California State University Dominguez Hills’ R+J (2023)

It was always my intent to incorporate theatre and film reviews to Read House Review. While I could go back and begin with my very first film experiences as a child – which are already covered in my original teaching philosophy – or my first theatre experience with UCSB’s She Stoops To Conquer, I decided to launch into reviewing plays with R+J which was a recent production by California State Dominguez Hills’ Theatre and Dance Department. It is a fresh adaptation of William Shakespeare’s Romeo and Juliet. What makes this play extra special? The play was co-directed by one of my former English professors, Kimberly Huth.

The Playbill

Not to put Dr. Huth on full Shakespearean expert blast, but I can see her influence in this play. I’m glad to note that Kelly Herman, the director, and everyone else involved in the play, was able to work with what she and her years of experience with Shakespearean theatre brought to the production. Now that I have well over a decade working with adaptations myself, I know that making Shakespeare accessible to modern audiences is a huge challenge. One of the biggest criticisms that Shakespearean theatre gets is that it’s too bougie. The fact that this play honors the LGBTQ+ community is very apropos because the community takes great pride in transforming the concept of conservative bougie into modern chic, theatrical flamboyance. We should be thanking modern drag queens for this reconstruction of a previously inaccessible heteronormativity.

To see a play like this on a college or university campus is what I consider success. I remember 10-12 years ago working on my English bachelors and feeling like an outsider. The plays that I was exposed to were considered classics, but I always wondered how they could be adapted to draw in new audiences, audiences that were not necessarily British literature nerds, so to speak. How do we re-mix the best of British literature, Latinx culture, and non-heteronormativity? Fast forward to this play. The idea has come full circle. And, not surprisingly, it required an immense amount of interdepartmental collaboration. The next step in this revolution in theatre (and film) is to see it bloom on Broadway and Hollywood. We really can’t let Lin-Manuel Miranda’s Hamilton take all the spotlight.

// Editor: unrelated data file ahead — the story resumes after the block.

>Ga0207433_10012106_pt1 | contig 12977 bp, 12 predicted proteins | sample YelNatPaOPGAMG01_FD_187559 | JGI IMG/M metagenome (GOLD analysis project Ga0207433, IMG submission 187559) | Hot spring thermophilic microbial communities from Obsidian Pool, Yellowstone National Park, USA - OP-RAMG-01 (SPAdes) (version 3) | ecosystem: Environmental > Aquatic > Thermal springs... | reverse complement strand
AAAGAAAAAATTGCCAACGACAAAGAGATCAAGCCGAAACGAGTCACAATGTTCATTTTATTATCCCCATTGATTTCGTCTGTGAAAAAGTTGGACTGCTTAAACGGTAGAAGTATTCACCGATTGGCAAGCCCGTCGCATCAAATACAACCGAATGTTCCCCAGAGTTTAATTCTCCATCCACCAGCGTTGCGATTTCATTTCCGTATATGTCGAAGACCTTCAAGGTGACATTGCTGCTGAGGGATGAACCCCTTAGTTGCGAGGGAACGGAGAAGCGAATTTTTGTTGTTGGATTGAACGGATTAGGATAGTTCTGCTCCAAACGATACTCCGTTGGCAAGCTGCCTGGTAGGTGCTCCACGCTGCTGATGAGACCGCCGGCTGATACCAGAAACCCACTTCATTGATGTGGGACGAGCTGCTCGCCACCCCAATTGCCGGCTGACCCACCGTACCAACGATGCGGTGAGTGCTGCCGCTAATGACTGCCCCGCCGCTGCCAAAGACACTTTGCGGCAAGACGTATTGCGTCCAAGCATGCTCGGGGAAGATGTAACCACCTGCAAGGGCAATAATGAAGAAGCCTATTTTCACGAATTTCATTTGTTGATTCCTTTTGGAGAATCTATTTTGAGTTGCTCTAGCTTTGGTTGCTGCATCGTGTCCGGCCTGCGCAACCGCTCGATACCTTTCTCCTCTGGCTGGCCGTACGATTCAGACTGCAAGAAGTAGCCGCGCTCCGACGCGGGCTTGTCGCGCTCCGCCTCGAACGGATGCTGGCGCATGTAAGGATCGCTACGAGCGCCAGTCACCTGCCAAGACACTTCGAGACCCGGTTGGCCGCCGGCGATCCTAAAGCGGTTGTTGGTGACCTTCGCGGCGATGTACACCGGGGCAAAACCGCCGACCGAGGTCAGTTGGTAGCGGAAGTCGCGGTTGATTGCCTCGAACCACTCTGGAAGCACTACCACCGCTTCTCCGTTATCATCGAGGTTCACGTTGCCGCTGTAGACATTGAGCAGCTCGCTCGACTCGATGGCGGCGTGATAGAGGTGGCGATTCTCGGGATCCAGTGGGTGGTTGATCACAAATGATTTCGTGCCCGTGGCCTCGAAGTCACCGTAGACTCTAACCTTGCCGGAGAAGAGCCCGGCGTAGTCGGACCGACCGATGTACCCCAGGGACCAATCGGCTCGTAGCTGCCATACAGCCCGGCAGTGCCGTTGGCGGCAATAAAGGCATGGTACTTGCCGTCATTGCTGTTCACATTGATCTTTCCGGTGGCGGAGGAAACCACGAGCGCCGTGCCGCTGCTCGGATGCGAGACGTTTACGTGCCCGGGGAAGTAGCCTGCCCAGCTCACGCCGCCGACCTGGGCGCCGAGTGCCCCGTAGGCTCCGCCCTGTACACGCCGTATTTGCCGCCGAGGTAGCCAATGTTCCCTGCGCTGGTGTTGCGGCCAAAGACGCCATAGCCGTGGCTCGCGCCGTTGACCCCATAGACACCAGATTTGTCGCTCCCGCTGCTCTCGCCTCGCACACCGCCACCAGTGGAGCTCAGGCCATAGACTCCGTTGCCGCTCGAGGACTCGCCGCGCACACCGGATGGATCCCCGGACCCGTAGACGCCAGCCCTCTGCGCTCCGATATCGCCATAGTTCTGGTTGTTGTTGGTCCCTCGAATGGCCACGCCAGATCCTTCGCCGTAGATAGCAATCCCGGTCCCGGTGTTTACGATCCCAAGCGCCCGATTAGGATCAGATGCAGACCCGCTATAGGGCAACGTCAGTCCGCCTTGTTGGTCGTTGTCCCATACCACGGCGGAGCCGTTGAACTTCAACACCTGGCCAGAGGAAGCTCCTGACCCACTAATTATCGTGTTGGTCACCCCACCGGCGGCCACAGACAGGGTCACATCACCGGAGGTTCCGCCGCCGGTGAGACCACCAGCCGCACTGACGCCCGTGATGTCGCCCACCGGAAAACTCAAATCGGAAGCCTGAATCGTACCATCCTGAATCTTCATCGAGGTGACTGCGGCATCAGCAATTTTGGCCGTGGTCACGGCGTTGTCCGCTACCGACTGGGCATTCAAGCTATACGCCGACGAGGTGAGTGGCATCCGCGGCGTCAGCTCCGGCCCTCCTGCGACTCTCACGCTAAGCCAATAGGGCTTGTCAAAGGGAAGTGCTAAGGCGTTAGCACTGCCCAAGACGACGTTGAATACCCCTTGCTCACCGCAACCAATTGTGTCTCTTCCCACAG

Things about the play that I noticed were particularly outstanding: the music and choreography. Honestly, much like the soundtrack is the icing on a film, the music and choreography make or break a play. I’m not a fan of all types of Latinx music, so the re-mixes were cleverly constructed while not becoming obnoxious. I couldn’t give the same positive review to the Buffalo Wild Wings down the street from CSUDH that played rancheras for nigh 20 minutes straight and gave me a migraine from Hell. The play had some bachata, viejitas or Latin ballads, and some good movidas. The choreography matched: a stellar mix of formal Elizabethan dance and ChaCha moves. The mix was certainly amusing and got a good chuckle out of me. It was a job well done by Marco Carreon.

The Play Zine

Now, to the acting: I thought Romea was going to faint from lack of oxygen. Imelda C. Franco was delivering those lines so fast. A part of me wants to wryly think her speech matches how fast she is to fall in love with Juliet. “Slow down, gurl you talking too fast!” I wanted to whisper to her while she waited on my side of the stage for her next stage scene. “Breathe!” Her pairing with Emma Soltero, Juliet, was well-chosen. I have to say that Emma Soltero gave one of the best monologue performance regarding her love for Romea that I have ever seen in both school adaptations and commercial adaptations, and I’ve seen a lot! Placing the correct emphasis on certain words, voice projection, and pauses need to be just right. Otherwise, with the Shakespearean English, the actors run the risk of not being understood at all.

I’m going to conclude this review with a few final highlights. Like the Director’s Note says, “As our country is increasingly polarized, we should be reminded that love and tolerance can always fall victim to tribalism.” Plays like this really challenge that tribalism. And, they are precious representations of a intercultural vision we should hope to some day achieve. Finally, for further details, articles, and information, check out the play zine. All you have to do is scan the QR code in the picture above. Don’t forget that anyone can make tax deductible contributions to the Theatre and Dance Department if you cannot attend a play!

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